Parents who contact us often feel very badly about what’s going on at home and want things to be better. They suspect that their children’s behaviors are beyond the boundaries of “normal” and they often blame themselves or each other. If only they had been a “better” mother or father, this wouldn’t have happened. Worst of all, they feel helpless—helpless and frustrated as they’ve tried doing things differently but nothing seems to work.
The children and adolescents whom we serve have a wide variety of difficulties from eating and sleeping troubles to being fearful and worrying constantly about all sorts of things. Some won’t listen and are defiant to authority figures. School problems include refusal to attend and underachievement. Some lose their tempers and get into verbal and/or physical fights with peers, teachers, parents. Others are unable to concentrate, sit still, or attend to their schoolwork, with teachers expressing concerns about hyperactivity. Many don’t have friends and feel very lonely. Some are depressed and show little interest in anything. They may even be potentially harmful to themselves or others. One thing is for sure, all are unhappy and often feel hopeless.
Stresses may come from inside or outside. Bodily changes at puberty may cause considerable anxiety. Medical problems, death, and divorce may affect their ability to cope with daily life. Past physical, sexual, and emotional traumas may never have been resolved, leaving worries that interfere with current functioning, to name just a few.
It’s sometimes very hard for parents to make that initial call for help, but once we’re contacted, they, as well as their children, often feel greatly relieved to meet with a professional and discuss their situation—what’s happening and what might be helpful.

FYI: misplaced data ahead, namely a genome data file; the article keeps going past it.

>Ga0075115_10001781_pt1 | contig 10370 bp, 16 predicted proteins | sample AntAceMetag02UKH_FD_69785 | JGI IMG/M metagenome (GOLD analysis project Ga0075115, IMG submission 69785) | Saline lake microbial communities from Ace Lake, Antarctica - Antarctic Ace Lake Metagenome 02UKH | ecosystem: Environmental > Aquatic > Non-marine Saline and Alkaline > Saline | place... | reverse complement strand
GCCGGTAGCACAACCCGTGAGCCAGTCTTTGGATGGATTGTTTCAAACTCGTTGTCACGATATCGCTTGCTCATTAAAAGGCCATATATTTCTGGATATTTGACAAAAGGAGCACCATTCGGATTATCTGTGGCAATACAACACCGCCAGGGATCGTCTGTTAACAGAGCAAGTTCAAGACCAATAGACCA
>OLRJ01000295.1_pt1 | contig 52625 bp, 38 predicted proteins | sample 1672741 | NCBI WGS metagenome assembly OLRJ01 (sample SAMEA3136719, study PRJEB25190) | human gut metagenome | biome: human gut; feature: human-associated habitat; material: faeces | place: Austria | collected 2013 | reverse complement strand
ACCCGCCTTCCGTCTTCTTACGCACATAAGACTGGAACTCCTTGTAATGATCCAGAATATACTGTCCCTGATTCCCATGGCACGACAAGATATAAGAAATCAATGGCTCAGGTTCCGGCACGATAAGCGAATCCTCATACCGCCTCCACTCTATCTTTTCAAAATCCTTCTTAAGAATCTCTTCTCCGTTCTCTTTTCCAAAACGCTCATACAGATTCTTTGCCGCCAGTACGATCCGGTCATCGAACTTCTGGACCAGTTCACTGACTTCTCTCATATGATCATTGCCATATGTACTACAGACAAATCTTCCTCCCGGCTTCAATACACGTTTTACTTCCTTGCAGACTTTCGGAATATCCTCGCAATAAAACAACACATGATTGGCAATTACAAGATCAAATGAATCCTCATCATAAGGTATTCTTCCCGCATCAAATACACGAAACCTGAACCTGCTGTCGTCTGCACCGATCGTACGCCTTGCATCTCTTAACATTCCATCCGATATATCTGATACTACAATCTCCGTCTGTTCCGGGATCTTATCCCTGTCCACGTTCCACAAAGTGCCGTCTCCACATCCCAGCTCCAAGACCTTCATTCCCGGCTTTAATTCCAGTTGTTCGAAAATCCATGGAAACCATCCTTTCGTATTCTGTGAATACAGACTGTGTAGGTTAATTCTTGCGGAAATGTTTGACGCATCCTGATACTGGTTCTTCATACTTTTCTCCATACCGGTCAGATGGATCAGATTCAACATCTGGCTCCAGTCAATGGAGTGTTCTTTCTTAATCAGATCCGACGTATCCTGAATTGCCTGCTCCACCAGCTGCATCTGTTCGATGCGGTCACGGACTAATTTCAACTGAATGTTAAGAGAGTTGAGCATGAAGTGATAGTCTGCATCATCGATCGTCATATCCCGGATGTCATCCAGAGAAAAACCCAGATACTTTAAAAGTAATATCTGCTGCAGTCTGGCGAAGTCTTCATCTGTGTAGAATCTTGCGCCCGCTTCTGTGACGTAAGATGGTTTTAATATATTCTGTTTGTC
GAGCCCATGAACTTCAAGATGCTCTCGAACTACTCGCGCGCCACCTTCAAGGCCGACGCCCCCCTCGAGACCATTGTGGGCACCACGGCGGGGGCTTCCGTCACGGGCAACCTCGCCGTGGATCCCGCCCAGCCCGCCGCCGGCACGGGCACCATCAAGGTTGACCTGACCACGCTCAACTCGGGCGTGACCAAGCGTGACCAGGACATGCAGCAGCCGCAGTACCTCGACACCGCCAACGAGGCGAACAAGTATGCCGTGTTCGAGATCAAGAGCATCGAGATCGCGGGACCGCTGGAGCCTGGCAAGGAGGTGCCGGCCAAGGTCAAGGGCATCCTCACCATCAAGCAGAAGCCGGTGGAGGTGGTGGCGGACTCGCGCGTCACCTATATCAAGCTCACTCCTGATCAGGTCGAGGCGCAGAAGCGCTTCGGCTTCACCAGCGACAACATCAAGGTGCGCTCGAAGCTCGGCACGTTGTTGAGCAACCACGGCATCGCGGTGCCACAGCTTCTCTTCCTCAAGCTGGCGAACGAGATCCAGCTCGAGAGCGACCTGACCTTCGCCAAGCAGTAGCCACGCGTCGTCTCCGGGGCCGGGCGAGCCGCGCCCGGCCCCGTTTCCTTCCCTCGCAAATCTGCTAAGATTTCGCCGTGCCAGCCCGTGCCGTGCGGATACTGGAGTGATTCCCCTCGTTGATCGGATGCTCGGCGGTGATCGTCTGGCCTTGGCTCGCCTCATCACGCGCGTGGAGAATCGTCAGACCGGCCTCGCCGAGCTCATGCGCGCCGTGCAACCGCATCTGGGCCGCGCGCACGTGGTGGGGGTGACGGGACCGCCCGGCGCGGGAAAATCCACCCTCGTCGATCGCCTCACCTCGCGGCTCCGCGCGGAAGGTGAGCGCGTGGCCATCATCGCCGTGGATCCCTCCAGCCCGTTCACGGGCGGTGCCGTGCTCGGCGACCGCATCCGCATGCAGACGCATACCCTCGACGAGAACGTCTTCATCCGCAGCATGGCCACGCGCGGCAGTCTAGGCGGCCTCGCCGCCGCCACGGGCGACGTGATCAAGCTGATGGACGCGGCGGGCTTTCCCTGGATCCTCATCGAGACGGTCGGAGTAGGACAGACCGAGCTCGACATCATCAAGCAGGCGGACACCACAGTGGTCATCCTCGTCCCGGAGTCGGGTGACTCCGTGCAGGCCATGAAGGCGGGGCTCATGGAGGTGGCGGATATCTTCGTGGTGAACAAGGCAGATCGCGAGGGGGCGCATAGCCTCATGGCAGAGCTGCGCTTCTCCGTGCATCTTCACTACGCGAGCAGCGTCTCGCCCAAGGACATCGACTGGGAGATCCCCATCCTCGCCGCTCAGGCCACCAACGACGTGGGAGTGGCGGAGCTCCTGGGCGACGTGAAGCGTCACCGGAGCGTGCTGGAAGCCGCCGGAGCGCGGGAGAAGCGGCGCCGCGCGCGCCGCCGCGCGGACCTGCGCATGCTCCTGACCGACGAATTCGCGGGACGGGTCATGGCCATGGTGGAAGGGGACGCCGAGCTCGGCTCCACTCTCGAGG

How Change is Achieved
We believe that understanding and helping children with their feelings is the key to making substantive, lasting behavioral changes. During individual psychotherapy, we gently make children aware of self-defeating behaviors, then explore the feelings underneath. Very sensitive to children’s feelings, we approach the work in “bearable bits” with the length of the therapeutic process dependent upon the needs of each individual child.
After a few exploratory sessions with the parents and the child, we have a pretty good idea of what’s going on. Then we meet with the parents and we discuss how to proceed. Might psychotherapy be helpful? If so, how often? Psychotherapy ranges from one session per week to several, depending on the age of the child and the nature of his/her problem(s).
Services to Parents
For children under the age of five, we work closely with the parents to help them know how to best assist their child. Developmental guidance is also available for parents with children of all ages. Regularly scheduled parenting sessions are essential when children are in psychotherapy, as we must work together in an effort to assist the child. During all these sessions, my goal is to assist parents in understanding their children’s difficulties and intervening in a helpful way.
When should you contact us and how?
You should contact us if your child’s troubles are interfering with his/her daily activities; others are being negatively affected by his/her behavior; and if you need help in helping your child.
Call Victoria Todd at (440) 835-5770, Kenna Mycek at (216) 534-0907 or fill out our online form.
Fees and health insurance coverage will be discussed during our initial appointment.